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ECON 116b 2010 Midterm Exam Solutions

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					                ECON 116b: 2010 Midterm Exam Solutions
Section 1: True/False/Uncertain (4 marks each)
Q1: True. Based on the expectation theory of the term structure of interest rates,
the long-term interest rate is equal to the average expected future short-term
interest rate. When the Fed raises the short-term interest rate, people expect
higher short-term interest rate in the future. Hence at the same time long-term
interest rate will rise too.
Q2: False. AD curve is not the sum of all market demand curves in the economy.
It comes from the equilibrium from both the goods market (IS curve) and the
money market (LM curve). It slopes down because when price level goes up, the
demand for money will increase. If we hold the money supply fixed, the increase
of money demand will increase the interest rate, which will further depress
investment. It’s nothing to do with any market for a specific individual good or
with the demands of individuals in the economy.
Q3: True. The low ratio of inventories to sales implies that firms have inventories
close or below their desired or optimal level. This is generally good news. In
contrast, if firms have a high stock of inventories relative to sales this will have a
negative effect on production in the future because there would be less need to
engage in new production to meet future demand. (See text book p309-310)
Q4: False. Fiscal policy and monetary policy are both more effective when AS
curve is fairly flat. Both fiscal policy and monetary policy only shift the AD curve.
When AS curve is flat, the same change of AD curve will result in a larger
increase in output.
Q5: False. Stock prices are mainly determined by two factors: firm’s future profits
and cash flow and the discount rate (because the interest rate is the return on
bonds, an alternative investment to stocks, and because the interest rate affects
firms’ investment decisions and thereby future firm growth). When the
unemployment rate decreased unexpectedly, it was good news for future profits
and cash flow and so stock prices can be expected to rise. However, the Fed
may increase interest rate in response to the better economic conditions. The
increase of benchmark interest will raise discount rate and suppress stock prices.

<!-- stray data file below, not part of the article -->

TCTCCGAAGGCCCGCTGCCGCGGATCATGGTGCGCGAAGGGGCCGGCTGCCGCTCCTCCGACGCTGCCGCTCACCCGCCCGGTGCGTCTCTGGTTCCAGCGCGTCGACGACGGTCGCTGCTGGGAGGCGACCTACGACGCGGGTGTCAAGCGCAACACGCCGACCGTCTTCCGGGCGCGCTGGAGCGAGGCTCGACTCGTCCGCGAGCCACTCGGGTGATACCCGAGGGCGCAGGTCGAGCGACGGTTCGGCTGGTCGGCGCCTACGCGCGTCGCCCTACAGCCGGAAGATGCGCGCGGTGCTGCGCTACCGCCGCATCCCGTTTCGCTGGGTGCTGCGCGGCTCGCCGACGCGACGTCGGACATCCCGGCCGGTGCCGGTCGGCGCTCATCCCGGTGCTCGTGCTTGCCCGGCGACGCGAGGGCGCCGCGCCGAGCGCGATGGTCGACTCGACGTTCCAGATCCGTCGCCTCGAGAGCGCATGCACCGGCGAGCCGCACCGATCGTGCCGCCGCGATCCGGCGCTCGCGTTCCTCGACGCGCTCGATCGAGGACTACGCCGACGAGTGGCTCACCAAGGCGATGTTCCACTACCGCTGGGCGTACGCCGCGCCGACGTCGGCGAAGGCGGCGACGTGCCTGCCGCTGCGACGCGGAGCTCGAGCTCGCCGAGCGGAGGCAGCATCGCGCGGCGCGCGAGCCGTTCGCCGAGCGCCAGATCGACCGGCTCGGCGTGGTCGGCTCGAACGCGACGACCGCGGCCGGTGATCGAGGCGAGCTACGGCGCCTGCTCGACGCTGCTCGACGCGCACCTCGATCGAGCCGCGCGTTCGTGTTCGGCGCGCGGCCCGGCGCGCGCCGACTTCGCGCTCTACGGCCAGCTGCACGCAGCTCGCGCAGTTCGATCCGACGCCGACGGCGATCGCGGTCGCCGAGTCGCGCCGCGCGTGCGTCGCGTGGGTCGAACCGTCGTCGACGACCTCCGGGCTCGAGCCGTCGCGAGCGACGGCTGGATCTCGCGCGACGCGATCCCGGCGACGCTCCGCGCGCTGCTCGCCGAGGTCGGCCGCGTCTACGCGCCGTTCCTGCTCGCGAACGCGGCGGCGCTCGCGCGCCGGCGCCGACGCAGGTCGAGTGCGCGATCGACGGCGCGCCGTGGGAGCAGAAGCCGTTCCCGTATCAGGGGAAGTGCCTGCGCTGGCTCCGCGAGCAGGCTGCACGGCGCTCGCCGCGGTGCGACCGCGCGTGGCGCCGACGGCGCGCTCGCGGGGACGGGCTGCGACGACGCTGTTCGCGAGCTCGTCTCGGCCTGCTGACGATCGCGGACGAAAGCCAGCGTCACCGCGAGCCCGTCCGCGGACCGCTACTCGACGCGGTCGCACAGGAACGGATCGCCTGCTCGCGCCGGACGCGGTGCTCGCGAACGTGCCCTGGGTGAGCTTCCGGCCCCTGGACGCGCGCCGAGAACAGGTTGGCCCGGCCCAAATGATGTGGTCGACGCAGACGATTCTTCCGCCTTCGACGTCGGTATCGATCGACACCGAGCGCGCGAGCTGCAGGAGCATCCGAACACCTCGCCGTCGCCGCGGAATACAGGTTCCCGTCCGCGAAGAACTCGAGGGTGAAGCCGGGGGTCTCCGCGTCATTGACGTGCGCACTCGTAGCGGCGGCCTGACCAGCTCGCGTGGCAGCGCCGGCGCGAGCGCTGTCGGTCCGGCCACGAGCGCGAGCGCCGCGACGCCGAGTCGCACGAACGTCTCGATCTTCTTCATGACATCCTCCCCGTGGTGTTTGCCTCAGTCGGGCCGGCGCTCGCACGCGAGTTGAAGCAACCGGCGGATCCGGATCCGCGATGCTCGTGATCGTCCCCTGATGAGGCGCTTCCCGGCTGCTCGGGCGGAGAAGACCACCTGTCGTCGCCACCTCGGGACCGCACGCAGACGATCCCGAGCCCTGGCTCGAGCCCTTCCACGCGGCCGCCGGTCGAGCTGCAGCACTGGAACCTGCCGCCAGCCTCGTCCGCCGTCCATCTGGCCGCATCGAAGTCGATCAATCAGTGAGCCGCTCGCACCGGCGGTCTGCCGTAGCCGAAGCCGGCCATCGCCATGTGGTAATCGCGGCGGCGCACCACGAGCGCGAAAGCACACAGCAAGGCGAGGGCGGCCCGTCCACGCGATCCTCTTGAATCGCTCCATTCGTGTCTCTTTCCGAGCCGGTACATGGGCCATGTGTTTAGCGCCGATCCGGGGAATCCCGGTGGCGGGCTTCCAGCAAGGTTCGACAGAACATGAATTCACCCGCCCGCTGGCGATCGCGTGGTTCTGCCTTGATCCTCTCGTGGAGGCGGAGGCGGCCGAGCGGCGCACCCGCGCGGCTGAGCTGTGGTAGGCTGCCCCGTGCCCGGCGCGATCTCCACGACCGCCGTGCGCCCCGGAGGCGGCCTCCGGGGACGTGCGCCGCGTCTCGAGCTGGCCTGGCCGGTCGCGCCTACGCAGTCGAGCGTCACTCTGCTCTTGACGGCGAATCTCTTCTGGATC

Hence the net effect is uncertain and so it is false that the result will always be
and increase in stock prices.
Q6: True. It’s the life cycle story. Most Yale students can expect a relatively high
salary after graduating. Therefore, under the theory of consumption smoothing,
they can borrow money now and pay it back in the future, which will improve their
total utility.
Q7: False. When government increases transfer payments, households are now
wealthier, so they can now afford to work less, and therefore, the income effect
will cause a decrease in labor supply.
  Section 2 (9 marks each)
  1. Individuals would adjust their consumption pattern over the 20 years. Because
  they are poorer after the drop in the value of the stocks, they would decrease
  their consumption.

  Each year, consumption would drop by 4000/20 = 200 billion.
  Now we have to consider the multiplier effect of a drop in consumption on the
  total drop in income. Therefore, the annual drop is 200 x 2.0 = 400 billions, which
  is equivalent to 400/14000 = 2.8% drop in the GDP.

  Finally, regarding labor supply, if individuals are poorer, they would work harder
  (an income effect). Therefore, we should observe an increase in the labor supply.

  2. Note that the question asked about cyclical unemployment, and not about
  business cycle. Therefore, the correct answer should explain why firms decide to
  adjust through firing or hiring workers, and therefore changing the level of
  unemployment, and not through changes in wages.

    There are several reasons for the cyclical unemployment, such as:
  I. Sticky wages: The idea is that wages are sticky on the downward side.
      Therefore, firms adjust using the number of workers, instead of decreasing
      wages. There are two main reasons for the existence of sticky wages:
           a. Social, or implicit, contracts: Firms decide to not cut wages, even when
               they can legally do it. This can be related to sociological or
               psychological reasons.
           b. Explicit contracts: Unions and other forms of employees organizations